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‘We Lost Greenville’: Dixie Fire Becomes Third-Largest Wildfire in State History, Decimates Cali

This post was updated Aug. 6, 2021, at 11:27 a.m.

A wildfire raging in Northern California exploded in size overnight, becoming the third-largest wildfire in state history amid high temperatures and strong winds. Better weather conditions were expected to aid the firefight on Friday.

The Dixie Fire grew by 110 square miles between Thursday night and Friday morning, making the blaze the largest wildfire currently raging in the nation.

“This is going to be a long firefight,” said Capt. Mitch Matlow, spokesperson of the California Department of Forestry and Fire Protection.

The fire was 35% contained Friday morning but was largely expanding within the perimeter firefighters previously established. It now spans an area of 676 square miles.

On Wednesday, the fire tore through the little California mountain town of Greenville, which resident Eva Gorman said was a place of community and strong character, where neighbors volunteered to move furniture, colorful baskets of flowers brightened Main Street, and writers, musicians, mechanics and chicken farmers mingled.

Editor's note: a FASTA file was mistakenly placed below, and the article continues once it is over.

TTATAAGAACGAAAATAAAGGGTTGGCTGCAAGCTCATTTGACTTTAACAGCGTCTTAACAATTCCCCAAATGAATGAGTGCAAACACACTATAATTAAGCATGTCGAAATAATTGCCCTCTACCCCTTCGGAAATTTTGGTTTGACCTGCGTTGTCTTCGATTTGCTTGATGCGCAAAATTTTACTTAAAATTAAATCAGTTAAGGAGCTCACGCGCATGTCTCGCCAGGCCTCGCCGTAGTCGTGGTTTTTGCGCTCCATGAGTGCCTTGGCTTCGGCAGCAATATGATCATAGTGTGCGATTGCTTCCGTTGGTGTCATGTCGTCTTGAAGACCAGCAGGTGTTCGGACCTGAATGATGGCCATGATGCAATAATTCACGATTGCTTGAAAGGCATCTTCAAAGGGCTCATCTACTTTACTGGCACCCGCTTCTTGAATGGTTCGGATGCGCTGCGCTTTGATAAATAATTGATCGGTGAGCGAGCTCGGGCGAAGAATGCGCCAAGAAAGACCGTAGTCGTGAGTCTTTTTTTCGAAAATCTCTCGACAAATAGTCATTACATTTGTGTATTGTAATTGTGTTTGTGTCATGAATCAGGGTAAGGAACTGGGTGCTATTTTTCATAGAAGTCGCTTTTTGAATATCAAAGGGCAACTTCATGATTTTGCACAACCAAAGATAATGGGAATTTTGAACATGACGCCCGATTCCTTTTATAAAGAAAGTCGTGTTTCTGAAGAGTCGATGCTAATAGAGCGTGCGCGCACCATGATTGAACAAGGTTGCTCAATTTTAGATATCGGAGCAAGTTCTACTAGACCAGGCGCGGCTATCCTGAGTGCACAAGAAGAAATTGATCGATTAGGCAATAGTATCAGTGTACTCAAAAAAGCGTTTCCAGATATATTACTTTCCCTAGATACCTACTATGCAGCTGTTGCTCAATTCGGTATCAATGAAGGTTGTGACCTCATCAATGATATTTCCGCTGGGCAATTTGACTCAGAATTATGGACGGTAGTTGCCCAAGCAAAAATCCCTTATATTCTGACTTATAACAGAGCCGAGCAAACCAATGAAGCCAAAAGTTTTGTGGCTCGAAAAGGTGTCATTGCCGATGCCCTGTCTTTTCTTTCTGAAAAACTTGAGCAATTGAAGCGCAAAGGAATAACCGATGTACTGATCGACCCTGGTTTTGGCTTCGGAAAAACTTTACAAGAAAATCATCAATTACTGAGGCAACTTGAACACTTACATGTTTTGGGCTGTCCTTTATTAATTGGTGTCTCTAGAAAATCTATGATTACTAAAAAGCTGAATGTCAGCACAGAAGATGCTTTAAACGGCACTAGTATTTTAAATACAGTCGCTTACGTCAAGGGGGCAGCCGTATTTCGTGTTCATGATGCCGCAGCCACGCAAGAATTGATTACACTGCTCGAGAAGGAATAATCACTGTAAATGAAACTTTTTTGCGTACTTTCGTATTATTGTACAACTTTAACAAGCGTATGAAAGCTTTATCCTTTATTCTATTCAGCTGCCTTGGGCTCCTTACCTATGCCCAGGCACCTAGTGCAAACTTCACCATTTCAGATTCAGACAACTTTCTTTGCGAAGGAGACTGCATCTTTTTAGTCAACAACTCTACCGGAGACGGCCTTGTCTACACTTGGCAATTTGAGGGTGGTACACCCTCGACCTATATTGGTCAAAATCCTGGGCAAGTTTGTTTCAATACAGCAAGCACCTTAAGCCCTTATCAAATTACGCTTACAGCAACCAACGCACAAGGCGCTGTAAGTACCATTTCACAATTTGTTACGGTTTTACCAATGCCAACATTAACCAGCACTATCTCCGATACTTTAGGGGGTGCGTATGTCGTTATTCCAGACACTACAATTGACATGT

Now, it’s ashes.

As hot, bone-dry, gusty weather hit California, the fire raged through the Gold Rush-era Sierra Nevada community of about 1,000, incinerating much of the downtown that included wooden buildings more than a century old.

The winds were expected to calm and change direction heading into the weekend but that good news came too late for Gorman.

“It’s just completely devastating. We’ve lost our home, my business, our whole downtown area is gone,” said Gorman, who heeded evacuation warnings and left town with her husband a week-and-a-half ago as the Dixie Fire approached.

She managed to grab some photos off the wall, her favorite jewelry and important documents but couldn’t help but think of the family treasures left behind.

“My grandmother’s dining room chairs, my great-aunt’s bed from Italy. There is a photo I keep visualizing in my mind of my son when he was 2. He’s 37 now,” she said. “At first you think, ‘It’s OK, I have the negatives.’ And then you realize, ‘Oh. No. I don’t.’”

Officials had not yet assessed the number of destroyed buildings, but Plumas County Sheriff Todd Johns estimated on Thursday that “well over” 100 homes had burned in and near the town.